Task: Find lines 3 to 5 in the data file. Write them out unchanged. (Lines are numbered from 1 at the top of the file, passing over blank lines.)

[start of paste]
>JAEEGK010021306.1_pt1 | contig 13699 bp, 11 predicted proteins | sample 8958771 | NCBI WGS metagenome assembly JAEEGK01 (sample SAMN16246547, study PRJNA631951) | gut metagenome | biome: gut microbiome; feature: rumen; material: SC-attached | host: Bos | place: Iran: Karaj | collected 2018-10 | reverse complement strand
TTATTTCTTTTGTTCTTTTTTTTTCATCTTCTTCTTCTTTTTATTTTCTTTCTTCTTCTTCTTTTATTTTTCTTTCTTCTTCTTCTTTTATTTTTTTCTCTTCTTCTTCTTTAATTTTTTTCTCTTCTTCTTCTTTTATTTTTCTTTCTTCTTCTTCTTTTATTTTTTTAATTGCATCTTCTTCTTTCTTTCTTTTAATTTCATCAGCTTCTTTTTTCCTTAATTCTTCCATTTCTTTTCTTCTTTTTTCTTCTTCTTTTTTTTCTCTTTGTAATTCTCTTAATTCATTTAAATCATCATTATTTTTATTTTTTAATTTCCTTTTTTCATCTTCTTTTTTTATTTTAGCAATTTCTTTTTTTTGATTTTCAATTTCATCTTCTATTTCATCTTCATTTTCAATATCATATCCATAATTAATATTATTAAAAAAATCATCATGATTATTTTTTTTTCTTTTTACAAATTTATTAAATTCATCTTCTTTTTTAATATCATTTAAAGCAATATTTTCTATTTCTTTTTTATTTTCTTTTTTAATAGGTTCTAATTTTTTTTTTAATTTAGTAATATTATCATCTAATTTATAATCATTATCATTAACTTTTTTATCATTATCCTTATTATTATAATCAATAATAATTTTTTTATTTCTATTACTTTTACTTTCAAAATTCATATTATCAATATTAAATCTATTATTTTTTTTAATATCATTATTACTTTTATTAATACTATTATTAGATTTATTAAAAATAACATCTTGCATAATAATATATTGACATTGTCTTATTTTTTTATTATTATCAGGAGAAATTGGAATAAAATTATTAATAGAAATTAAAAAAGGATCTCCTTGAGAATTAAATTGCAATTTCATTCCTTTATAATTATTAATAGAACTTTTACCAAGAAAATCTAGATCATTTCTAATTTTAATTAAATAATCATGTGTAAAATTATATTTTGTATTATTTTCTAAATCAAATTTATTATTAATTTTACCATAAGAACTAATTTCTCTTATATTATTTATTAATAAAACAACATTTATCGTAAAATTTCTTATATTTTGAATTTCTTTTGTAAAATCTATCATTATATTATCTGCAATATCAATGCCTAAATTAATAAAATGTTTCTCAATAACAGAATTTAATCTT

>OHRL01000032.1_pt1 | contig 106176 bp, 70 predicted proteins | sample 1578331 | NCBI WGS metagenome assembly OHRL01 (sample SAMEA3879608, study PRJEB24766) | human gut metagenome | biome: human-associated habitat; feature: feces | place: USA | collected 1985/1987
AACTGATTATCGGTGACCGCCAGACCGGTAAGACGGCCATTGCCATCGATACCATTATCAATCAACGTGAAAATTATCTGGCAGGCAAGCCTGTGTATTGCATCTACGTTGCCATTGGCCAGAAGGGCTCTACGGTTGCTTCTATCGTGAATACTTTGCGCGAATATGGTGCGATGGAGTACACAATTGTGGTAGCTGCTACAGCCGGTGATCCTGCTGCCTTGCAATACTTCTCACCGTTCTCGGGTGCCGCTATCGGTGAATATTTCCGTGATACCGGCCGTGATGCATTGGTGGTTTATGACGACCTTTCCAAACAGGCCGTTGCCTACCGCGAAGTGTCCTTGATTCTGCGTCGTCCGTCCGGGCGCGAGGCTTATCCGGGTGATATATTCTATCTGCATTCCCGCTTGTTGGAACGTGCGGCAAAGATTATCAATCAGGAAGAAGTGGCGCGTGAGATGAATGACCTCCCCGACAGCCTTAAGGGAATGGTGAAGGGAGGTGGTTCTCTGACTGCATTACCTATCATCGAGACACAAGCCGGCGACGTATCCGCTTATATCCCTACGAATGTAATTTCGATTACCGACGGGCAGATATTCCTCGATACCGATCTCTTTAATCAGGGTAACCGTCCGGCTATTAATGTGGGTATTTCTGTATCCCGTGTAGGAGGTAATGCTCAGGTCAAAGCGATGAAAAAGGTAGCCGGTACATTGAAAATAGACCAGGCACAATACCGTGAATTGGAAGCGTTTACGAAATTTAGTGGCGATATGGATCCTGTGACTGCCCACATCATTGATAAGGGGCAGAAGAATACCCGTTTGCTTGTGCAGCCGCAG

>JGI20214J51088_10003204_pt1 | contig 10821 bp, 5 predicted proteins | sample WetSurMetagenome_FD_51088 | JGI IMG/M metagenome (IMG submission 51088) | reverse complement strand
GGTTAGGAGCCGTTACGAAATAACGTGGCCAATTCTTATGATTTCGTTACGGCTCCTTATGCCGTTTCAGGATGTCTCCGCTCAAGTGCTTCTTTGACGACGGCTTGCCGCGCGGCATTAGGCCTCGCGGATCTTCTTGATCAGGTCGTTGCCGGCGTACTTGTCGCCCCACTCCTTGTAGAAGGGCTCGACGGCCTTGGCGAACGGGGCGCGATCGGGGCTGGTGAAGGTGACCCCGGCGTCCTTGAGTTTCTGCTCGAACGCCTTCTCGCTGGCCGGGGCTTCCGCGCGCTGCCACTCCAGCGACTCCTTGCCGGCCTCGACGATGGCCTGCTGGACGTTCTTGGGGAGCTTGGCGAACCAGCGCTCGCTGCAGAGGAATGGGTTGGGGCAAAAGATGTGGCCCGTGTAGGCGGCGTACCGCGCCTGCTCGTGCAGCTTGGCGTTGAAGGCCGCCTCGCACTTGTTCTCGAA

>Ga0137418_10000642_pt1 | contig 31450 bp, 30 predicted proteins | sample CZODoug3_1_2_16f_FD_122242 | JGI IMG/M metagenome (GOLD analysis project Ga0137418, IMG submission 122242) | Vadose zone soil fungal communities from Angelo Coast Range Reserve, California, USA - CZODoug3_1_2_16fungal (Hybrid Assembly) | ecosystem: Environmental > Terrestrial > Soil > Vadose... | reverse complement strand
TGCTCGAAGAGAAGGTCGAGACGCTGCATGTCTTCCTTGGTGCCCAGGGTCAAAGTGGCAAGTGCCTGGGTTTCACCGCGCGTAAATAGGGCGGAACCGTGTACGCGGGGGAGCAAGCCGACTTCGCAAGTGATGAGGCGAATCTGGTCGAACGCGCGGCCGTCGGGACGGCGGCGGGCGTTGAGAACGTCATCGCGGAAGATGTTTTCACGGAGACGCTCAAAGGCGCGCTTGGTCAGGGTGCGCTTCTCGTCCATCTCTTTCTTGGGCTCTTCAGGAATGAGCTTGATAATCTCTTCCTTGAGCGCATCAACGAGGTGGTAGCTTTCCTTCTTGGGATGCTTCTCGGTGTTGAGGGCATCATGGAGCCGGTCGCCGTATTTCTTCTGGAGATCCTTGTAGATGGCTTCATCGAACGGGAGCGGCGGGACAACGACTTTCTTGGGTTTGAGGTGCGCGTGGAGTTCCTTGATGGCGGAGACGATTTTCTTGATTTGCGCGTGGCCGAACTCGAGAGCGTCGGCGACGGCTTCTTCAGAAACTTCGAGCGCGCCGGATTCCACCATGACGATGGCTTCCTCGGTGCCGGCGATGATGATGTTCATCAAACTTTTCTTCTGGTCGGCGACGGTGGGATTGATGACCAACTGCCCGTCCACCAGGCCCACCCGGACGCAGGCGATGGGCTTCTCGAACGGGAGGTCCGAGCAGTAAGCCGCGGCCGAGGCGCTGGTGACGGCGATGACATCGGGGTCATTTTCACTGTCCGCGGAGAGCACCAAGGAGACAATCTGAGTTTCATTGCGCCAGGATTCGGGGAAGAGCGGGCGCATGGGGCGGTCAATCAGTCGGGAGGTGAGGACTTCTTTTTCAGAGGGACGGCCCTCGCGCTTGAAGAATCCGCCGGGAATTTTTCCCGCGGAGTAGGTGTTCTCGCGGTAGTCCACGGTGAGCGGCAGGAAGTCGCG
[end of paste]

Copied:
>OHRL01000032.1_pt1 | contig 106176 bp, 70 predicted proteins | sample 1578331 | NCBI WGS metagenome assembly OHRL01 (sample SAMEA3879608, study PRJEB24766) | human gut metagenome | biome: human-associated habitat; feature: feces | place: USA | collected 1985/1987
AACTGATTATCGGTGACCGCCAGACCGGTAAGACGGCCATTGCCATCGATACCATTATCAATCAACGTGAAAATTATCTGGCAGGCAAGCCTGTGTATTGCATCTACGTTGCCATTGGCCAGAAGGGCTCTACGGTTGCTTCTATCGTGAATACTTTGCGCGAATATGGTGCGATGGAGTACACAATTGTGGTAGCTGCTACAGCCGGTGATCCTGCTGCCTTGCAATACTTCTCACCGTTCTCGGGTGCCGCTATCGGTGAATATTTCCGTGATACCGGCCGTGATGCATTGGTGGTTTATGACGACCTTTCCAAACAGGCCGTTGCCTACCGCGAAGTGTCCTTGATTCTGCGTCGTCCGTCCGGGCGCGAGGCTTATCCGGGTGATATATTCTATCTGCATTCCCGCTTGTTGGAACGTGCGGCAAAGATTATCAATCAGGAAGAAGTGGCGCGTGAGATGAATGACCTCCCCGACAGCCTTAAGGGAATGGTGAAGGGAGGTGGTTCTCTGACTGCATTACCTATCATCGAGACACAAGCCGGCGACGTATCCGCTTATATCCCTACGAATGTAATTTCGATTACCGACGGGCAGATATTCCTCGATACCGATCTCTTTAATCAGGGTAACCGTCCGGCTATTAATGTGGGTATTTCTGTATCCCGTGTAGGAGGTAATGCTCAGGTCAAAGCGATGAAAAAGGTAGCCGGTACATTGAAAATAGACCAGGCACAATACCGTGAATTGGAAGCGTTTACGAAATTTAGTGGCGATATGGATCCTGTGACTGCCCACATCATTGATAAGGGGCAGAAGAATACCCGTTTGCTTGTGCAGCCGCAG

>JGI20214J51088_10003204_pt1 | contig 10821 bp, 5 predicted proteins | sample WetSurMetagenome_FD_51088 | JGI IMG/M metagenome (IMG submission 51088) | reverse complement strand